With time, Celena Schezar healed, and Allen would make up for the missing years by teaching her everything he thought she should know, since all her skills disappeared with Dilandau, including riding, swordplay, swimming and melef-piloting.
All ladylike arts were learnt under Princess Eries' supervision at the palace. And quite predictably, she grew up into an uncommonly good-looking woman, but Allen's reputation was such that young men refrained from impinging on her too much.
He forgave his father; even began to understand him, one could say, and spent months copying out the notes on Atlantis from the old diary (bloodstained at the top right-hand edge), onto a parchment he planned on giving to Dryden.
Dryden returned after six years, and won Millerna's heart as he had sworn. The people were relieved to see that their Prince Regent was not dead, as rumour had it. The first thing Millerna had done when she saw him in the palace - same as ever- long hair, roguish stubble, round glasses, dust-covered travelling clothes, changed eyes, she had run to her rooms, and bolted the doors. Ten days later, Princess Eries walked in on them kissing passionately in the Water Garden. They hadn't even noticed.
Dryden was a good Prince Regent, but in his heart of hearts, he did not particularly wish to be King; he knew it would erode his sense of self. His problem was miraculously solved. Before he died, King Aston asked to see his most troublesome daughter, Eries Aston. He cried as he asked her to forgive him for prizing his own prestige over his love for her. He begged her to take back her decision to abdicate the throne – it was his last request.
And for the first time in the history of Asturia, a High Queen sat on the throne, lord of everything she purveyed. In the course of time, the Queen took a husband. People smiled and shook their heads and decided to overlook her predictable, but improper choice.
The country went appropriately mad with joy at the wedding of Eries Aria Aston and Allen Schezar.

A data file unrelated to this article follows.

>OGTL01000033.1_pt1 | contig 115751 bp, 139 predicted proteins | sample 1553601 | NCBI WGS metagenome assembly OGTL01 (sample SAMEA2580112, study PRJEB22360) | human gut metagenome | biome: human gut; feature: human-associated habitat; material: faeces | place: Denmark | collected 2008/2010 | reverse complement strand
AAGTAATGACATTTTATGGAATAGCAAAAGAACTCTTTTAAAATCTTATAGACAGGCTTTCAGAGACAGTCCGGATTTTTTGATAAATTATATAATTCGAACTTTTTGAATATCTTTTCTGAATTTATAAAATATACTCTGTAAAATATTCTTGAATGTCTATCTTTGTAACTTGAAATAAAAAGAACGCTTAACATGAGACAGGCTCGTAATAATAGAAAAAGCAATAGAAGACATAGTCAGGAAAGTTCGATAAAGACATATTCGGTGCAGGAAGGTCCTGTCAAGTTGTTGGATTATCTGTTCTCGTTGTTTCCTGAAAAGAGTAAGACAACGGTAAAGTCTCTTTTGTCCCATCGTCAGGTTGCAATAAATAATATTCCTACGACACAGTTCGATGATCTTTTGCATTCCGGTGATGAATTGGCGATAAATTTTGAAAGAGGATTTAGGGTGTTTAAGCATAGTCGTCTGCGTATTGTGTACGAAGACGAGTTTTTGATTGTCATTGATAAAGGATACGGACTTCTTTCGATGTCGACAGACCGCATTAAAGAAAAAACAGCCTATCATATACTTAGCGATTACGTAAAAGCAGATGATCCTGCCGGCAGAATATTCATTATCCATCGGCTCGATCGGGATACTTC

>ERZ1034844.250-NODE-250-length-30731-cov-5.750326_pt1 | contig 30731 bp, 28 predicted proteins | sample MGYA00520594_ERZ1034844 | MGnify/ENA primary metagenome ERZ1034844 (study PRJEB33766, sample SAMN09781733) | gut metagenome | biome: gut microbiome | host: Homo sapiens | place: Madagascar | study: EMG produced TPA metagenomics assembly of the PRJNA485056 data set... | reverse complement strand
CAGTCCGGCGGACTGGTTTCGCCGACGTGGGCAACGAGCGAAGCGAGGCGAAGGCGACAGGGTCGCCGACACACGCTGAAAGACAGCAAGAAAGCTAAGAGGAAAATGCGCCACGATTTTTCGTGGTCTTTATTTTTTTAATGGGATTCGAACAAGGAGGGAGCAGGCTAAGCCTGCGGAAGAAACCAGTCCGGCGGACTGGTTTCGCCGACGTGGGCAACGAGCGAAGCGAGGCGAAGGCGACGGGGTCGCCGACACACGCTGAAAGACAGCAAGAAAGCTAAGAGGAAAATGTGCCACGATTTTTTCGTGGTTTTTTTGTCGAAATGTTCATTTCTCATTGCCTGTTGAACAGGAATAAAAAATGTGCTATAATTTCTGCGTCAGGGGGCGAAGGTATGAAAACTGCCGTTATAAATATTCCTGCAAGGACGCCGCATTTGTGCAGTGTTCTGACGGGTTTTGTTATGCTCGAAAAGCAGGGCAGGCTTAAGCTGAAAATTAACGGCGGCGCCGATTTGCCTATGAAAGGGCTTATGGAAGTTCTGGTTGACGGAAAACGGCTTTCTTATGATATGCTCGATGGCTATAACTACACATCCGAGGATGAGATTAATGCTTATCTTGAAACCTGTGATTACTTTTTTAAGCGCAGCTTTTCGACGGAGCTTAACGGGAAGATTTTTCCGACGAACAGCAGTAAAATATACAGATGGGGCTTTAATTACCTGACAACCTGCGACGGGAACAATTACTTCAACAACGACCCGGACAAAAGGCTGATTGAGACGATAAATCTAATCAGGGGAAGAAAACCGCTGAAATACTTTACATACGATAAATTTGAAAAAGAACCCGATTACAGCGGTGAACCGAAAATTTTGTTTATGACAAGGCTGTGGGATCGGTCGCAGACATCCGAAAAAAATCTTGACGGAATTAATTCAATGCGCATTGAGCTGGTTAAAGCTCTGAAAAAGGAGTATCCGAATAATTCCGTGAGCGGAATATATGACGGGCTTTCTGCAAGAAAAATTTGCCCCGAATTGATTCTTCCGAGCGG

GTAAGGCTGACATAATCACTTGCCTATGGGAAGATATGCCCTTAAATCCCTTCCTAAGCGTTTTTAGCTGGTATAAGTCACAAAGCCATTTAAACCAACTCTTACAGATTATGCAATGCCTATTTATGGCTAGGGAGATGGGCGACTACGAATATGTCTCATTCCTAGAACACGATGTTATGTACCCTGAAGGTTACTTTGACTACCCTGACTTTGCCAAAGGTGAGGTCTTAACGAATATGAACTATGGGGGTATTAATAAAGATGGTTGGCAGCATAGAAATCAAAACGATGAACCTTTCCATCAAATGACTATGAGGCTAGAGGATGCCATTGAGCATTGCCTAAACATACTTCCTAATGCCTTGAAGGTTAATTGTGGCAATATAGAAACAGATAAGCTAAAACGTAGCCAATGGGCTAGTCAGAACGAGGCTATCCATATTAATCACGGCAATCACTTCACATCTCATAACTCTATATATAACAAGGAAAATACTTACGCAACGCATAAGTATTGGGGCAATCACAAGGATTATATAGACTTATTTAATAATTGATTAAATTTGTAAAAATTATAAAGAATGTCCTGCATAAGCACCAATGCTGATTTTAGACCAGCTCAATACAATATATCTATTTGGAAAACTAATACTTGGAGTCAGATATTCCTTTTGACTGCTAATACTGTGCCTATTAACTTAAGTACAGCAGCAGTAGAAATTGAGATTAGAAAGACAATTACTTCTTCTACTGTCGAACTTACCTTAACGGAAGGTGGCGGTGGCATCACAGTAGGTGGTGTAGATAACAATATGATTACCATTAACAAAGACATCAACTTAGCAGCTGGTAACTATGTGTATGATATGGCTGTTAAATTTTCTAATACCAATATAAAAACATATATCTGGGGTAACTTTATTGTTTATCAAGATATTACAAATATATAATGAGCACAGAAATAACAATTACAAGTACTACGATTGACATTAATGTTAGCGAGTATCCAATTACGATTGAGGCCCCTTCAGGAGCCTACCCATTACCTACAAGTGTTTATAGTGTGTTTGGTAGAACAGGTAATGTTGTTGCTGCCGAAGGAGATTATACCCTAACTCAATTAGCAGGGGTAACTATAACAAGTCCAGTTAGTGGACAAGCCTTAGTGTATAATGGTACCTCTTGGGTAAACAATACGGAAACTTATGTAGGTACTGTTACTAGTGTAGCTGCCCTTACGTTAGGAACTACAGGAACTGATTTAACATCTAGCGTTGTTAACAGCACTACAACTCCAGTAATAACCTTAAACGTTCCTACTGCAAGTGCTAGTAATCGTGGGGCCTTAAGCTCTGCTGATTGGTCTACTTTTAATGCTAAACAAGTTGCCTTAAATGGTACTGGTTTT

But not all endings were happy endings.
King Van Slanzar de Fanel of Fanelia never married. No one raised a question; it was understandable. The more superstitious would say that he changed into a wolf at night and howled and howled at the Mystic Moon.
He was a wonderful King, too hardworking, too involved, and too close to the common people for his own good, they said. But the truth was that the rivers in Fanelia ran to gold, thanks to his prudence in appointing excellent ministers, the most celebrated of whom was a Neko woman named Merle. It was she who had hard-bargained the struggling country to prosperity, and word was that she was slated as the heir. But when Merle died at the advanced age of ninety-four, following three months after her beloved Lord Van, she left behind a son, who was crowned King, on the explicit orders of Lord Van himself. No one really knew who his father had been, rumours abounded, but the he was a full human; except that his beard grew in a strange, beastlike pattern, he had a feline bearing and eyes that were tawny, almost yellow. He had black hair. Some said he was Lord Van's himself – he was the dead King's only token to leave the woman who loved him more than life itself, yet whom he never had the heart to marry.